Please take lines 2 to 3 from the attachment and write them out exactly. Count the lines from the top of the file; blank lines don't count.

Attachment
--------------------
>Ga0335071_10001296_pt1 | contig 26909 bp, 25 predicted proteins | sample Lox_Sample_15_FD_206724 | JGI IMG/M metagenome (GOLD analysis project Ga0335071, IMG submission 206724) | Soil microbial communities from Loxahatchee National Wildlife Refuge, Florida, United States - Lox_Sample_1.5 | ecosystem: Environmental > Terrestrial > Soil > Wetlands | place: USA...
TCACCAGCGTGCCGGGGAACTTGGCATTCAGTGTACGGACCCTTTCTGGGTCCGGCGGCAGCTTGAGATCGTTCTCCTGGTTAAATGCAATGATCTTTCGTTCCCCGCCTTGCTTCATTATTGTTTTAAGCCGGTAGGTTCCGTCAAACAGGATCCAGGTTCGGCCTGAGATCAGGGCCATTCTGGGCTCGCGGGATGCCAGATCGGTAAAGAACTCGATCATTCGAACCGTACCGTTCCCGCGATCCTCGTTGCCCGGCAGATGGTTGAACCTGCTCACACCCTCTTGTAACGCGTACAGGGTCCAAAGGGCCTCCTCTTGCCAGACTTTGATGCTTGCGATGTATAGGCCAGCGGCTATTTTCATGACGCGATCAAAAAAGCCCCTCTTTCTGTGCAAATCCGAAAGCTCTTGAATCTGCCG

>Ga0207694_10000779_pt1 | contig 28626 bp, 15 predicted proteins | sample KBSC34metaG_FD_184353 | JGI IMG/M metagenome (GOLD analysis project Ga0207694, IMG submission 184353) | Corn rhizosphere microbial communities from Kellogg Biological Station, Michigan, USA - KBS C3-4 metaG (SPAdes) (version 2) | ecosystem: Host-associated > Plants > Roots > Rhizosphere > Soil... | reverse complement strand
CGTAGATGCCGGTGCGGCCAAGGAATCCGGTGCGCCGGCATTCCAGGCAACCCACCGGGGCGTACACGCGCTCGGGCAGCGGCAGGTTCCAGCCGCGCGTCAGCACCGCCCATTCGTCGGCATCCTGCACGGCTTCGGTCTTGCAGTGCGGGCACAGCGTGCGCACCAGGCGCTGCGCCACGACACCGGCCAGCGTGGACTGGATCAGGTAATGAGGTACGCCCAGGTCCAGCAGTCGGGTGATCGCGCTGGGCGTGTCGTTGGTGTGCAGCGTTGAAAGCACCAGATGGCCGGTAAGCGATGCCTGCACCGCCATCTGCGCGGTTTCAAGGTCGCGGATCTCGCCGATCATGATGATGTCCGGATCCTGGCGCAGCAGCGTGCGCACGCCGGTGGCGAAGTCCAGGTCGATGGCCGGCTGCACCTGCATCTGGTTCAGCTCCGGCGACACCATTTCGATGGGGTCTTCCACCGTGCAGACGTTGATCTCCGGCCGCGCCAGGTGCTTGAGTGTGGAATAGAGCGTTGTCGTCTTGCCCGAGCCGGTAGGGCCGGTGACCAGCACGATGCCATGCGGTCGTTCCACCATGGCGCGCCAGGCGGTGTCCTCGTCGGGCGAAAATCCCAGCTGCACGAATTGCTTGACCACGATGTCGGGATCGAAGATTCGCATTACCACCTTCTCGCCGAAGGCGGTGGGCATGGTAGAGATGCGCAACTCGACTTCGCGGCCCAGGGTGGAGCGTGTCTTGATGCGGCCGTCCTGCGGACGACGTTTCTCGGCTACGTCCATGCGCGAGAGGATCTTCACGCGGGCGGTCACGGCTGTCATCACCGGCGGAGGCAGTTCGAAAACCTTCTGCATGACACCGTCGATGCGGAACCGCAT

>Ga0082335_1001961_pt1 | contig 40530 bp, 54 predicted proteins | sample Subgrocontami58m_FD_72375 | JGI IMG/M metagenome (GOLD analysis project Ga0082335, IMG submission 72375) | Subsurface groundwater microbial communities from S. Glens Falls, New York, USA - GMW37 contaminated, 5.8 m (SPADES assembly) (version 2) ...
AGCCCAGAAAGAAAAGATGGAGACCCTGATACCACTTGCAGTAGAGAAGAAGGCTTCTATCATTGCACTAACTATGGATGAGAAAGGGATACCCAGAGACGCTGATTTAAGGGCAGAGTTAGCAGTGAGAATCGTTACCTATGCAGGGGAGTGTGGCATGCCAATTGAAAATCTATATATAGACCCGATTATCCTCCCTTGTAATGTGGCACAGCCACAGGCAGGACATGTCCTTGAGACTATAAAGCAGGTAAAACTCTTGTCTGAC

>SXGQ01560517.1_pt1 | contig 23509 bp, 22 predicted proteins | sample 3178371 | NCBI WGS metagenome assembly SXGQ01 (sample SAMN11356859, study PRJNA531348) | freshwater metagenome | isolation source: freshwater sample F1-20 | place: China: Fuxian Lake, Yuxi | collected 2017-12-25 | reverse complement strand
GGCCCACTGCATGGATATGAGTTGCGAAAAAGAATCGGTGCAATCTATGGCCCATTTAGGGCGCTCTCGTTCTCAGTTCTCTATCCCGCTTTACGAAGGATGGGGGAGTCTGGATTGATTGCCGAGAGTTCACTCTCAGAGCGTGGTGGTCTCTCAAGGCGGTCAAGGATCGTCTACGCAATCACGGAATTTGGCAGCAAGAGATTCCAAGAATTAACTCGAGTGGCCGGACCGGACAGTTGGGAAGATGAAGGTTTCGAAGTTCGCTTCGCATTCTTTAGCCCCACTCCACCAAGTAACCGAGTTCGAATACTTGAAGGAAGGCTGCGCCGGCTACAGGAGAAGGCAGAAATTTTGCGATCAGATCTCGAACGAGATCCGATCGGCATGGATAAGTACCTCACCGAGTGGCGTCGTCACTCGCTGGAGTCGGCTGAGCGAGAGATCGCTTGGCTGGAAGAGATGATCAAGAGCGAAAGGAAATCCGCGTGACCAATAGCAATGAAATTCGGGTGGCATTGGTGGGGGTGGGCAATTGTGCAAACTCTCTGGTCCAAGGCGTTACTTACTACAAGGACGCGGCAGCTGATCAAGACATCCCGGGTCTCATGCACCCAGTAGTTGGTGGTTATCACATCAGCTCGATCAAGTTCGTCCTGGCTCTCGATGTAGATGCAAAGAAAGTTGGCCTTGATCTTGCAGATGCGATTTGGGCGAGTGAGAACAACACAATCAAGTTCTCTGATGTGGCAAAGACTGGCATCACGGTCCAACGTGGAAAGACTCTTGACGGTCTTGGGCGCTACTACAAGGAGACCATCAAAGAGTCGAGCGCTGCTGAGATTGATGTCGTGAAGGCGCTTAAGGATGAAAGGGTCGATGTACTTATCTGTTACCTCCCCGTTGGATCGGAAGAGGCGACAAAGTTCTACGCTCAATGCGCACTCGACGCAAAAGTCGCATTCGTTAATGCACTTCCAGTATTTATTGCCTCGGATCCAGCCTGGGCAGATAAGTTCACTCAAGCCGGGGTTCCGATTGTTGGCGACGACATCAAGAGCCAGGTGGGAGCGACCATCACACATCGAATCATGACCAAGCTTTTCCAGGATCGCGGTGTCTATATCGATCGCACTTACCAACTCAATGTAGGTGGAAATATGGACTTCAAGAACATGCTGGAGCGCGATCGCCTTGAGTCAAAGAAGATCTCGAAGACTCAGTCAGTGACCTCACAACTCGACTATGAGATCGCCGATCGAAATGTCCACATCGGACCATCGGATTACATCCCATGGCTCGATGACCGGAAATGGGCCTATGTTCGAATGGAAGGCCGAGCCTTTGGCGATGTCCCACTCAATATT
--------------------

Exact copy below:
TCACCAGCGTGCCGGGGAACTTGGCATTCAGTGTACGGACCCTTTCTGGGTCCGGCGGCAGCTTGAGATCGTTCTCCTGGTTAAATGCAATGATCTTTCGTTCCCCGCCTTGCTTCATTATTGTTTTAAGCCGGTAGGTTCCGTCAAACAGGATCCAGGTTCGGCCTGAGATCAGGGCCATTCTGGGCTCGCGGGATGCCAGATCGGTAAAGAACTCGATCATTCGAACCGTACCGTTCCCGCGATCCTCGTTGCCCGGCAGATGGTTGAACCTGCTCACACCCTCTTGTAACGCGTACAGGGTCCAAAGGGCCTCCTCTTGCCAGACTTTGATGCTTGCGATGTATAGGCCAGCGGCTATTTTCATGACGCGATCAAAAAAGCCCCTCTTTCTGTGCAAATCCGAAAGCTCTTGAATCTGCCG

>Ga0207694_10000779_pt1 | contig 28626 bp, 15 predicted proteins | sample KBSC34metaG_FD_184353 | JGI IMG/M metagenome (GOLD analysis project Ga0207694, IMG submission 184353) | Corn rhizosphere microbial communities from Kellogg Biological Station, Michigan, USA - KBS C3-4 metaG (SPAdes) (version 2) | ecosystem: Host-associated > Plants > Roots > Rhizosphere > Soil... | reverse complement strand